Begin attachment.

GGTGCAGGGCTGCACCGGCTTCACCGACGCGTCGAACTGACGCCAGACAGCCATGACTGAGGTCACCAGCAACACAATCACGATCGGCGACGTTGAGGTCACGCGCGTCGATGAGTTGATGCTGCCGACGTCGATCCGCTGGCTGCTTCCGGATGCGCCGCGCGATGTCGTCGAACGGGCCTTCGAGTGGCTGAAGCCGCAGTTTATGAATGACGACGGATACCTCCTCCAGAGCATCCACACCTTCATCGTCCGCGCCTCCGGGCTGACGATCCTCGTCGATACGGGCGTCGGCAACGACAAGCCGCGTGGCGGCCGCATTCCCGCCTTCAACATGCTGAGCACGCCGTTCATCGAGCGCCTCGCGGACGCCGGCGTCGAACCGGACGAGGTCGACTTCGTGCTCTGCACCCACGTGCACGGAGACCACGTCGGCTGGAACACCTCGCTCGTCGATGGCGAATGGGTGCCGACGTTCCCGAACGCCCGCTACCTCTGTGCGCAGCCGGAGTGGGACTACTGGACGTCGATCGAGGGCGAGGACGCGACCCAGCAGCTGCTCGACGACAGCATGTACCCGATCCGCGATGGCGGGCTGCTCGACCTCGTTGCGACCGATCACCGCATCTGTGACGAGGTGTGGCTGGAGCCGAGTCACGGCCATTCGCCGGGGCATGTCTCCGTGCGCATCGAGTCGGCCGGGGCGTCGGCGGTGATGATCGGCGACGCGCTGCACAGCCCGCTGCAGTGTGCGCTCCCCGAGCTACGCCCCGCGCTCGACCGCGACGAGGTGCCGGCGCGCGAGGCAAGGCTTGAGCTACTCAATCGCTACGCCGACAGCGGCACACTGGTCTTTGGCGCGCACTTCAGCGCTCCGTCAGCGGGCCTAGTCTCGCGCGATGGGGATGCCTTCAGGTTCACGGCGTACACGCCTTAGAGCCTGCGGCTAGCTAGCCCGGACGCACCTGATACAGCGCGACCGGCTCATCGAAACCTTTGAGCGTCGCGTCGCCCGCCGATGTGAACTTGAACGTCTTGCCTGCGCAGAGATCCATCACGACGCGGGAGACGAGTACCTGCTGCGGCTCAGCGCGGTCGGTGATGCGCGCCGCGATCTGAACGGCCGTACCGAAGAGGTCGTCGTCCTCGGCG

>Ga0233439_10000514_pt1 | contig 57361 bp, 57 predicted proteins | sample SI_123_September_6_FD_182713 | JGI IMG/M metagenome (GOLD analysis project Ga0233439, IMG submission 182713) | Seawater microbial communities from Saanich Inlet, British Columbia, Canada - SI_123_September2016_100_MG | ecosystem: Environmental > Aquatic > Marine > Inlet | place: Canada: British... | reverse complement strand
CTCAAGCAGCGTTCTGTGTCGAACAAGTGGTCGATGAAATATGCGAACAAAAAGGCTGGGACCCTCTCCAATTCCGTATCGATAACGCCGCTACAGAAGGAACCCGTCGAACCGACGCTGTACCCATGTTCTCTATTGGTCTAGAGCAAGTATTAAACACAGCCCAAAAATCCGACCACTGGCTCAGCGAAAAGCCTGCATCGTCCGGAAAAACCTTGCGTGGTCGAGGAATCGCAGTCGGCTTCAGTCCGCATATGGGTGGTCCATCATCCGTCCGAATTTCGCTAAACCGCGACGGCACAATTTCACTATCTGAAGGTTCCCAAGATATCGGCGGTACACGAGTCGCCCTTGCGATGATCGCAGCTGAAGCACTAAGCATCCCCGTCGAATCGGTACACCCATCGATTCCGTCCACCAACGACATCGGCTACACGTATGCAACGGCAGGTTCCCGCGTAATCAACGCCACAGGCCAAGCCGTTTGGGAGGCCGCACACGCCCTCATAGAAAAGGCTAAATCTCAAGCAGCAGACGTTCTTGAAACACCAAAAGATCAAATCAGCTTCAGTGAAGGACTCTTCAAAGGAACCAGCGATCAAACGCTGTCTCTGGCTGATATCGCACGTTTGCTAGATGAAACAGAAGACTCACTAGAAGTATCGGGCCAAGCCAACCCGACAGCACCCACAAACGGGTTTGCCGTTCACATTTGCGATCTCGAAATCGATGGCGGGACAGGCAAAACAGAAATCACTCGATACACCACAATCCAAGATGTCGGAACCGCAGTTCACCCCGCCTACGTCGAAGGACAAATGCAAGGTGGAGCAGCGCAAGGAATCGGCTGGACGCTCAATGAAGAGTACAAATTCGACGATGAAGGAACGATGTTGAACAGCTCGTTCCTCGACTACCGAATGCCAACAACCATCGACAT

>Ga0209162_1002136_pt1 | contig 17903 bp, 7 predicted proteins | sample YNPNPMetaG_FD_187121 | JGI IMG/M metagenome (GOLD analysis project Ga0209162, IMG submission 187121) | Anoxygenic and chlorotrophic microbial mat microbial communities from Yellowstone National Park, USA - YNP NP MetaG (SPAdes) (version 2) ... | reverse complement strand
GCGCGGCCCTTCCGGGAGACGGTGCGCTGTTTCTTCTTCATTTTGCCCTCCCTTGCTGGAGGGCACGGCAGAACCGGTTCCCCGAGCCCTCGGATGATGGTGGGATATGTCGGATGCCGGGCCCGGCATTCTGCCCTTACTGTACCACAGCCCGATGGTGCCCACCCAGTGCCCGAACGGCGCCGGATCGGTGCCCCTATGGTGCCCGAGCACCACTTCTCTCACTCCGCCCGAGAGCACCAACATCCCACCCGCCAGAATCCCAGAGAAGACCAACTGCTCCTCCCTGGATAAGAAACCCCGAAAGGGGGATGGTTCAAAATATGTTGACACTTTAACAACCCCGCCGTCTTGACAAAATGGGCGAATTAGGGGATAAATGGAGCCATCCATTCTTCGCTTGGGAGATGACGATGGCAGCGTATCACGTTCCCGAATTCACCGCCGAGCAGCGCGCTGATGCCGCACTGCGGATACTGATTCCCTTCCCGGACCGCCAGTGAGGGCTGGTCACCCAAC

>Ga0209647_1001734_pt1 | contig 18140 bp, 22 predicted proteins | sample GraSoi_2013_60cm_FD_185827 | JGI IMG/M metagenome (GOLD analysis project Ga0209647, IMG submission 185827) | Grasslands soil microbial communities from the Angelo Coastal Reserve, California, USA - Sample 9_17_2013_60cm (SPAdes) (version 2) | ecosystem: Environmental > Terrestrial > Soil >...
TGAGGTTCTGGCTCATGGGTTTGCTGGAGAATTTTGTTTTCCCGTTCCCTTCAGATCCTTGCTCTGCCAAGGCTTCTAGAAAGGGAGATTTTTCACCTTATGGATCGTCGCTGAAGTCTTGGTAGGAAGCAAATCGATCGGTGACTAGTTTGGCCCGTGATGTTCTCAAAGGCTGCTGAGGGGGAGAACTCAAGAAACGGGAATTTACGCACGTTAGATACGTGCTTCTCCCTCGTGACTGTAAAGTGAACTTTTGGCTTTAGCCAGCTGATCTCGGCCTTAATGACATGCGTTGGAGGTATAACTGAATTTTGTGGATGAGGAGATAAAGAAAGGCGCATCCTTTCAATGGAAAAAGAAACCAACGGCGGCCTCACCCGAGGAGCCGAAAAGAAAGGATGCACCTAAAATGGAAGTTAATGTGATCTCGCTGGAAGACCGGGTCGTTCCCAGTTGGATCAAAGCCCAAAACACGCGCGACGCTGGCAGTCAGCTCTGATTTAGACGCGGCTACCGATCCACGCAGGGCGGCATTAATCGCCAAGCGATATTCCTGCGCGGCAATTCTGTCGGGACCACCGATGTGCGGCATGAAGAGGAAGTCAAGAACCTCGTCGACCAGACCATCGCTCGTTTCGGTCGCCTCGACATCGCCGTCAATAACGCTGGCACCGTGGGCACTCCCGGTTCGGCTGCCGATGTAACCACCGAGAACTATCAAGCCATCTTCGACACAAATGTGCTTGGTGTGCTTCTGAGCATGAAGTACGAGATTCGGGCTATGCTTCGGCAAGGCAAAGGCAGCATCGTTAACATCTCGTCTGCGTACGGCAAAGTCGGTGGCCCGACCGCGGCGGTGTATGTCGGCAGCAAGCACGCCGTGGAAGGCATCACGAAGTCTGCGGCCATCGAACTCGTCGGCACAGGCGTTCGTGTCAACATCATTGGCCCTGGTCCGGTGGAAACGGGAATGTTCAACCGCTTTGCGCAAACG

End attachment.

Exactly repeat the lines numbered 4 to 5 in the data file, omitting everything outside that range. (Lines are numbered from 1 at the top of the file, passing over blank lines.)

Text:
>Ga0209162_1002136_pt1 | contig 17903 bp, 7 predicted proteins | sample YNPNPMetaG_FD_187121 | JGI IMG/M metagenome (GOLD analysis project Ga0209162, IMG submission 187121) | Anoxygenic and chlorotrophic microbial mat microbial communities from Yellowstone National Park, USA - YNP NP MetaG (SPAdes) (version 2) ... | reverse complement strand
GCGCGGCCCTTCCGGGAGACGGTGCGCTGTTTCTTCTTCATTTTGCCCTCCCTTGCTGGAGGGCACGGCAGAACCGGTTCCCCGAGCCCTCGGATGATGGTGGGATATGTCGGATGCCGGGCCCGGCATTCTGCCCTTACTGTACCACAGCCCGATGGTGCCCACCCAGTGCCCGAACGGCGCCGGATCGGTGCCCCTATGGTGCCCGAGCACCACTTCTCTCACTCCGCCCGAGAGCACCAACATCCCACCCGCCAGAATCCCAGAGAAGACCAACTGCTCCTCCCTGGATAAGAAACCCCGAAAGGGGGATGGTTCAAAATATGTTGACACTTTAACAACCCCGCCGTCTTGACAAAATGGGCGAATTAGGGGATAAATGGAGCCATCCATTCTTCGCTTGGGAGATGACGATGGCAGCGTATCACGTTCCCGAATTCACCGCCGAGCAGCGCGCTGATGCCGCACTGCGGATACTGATTCCCTTCCCGGACCGCCAGTGAGGGCTGGTCACCCAAC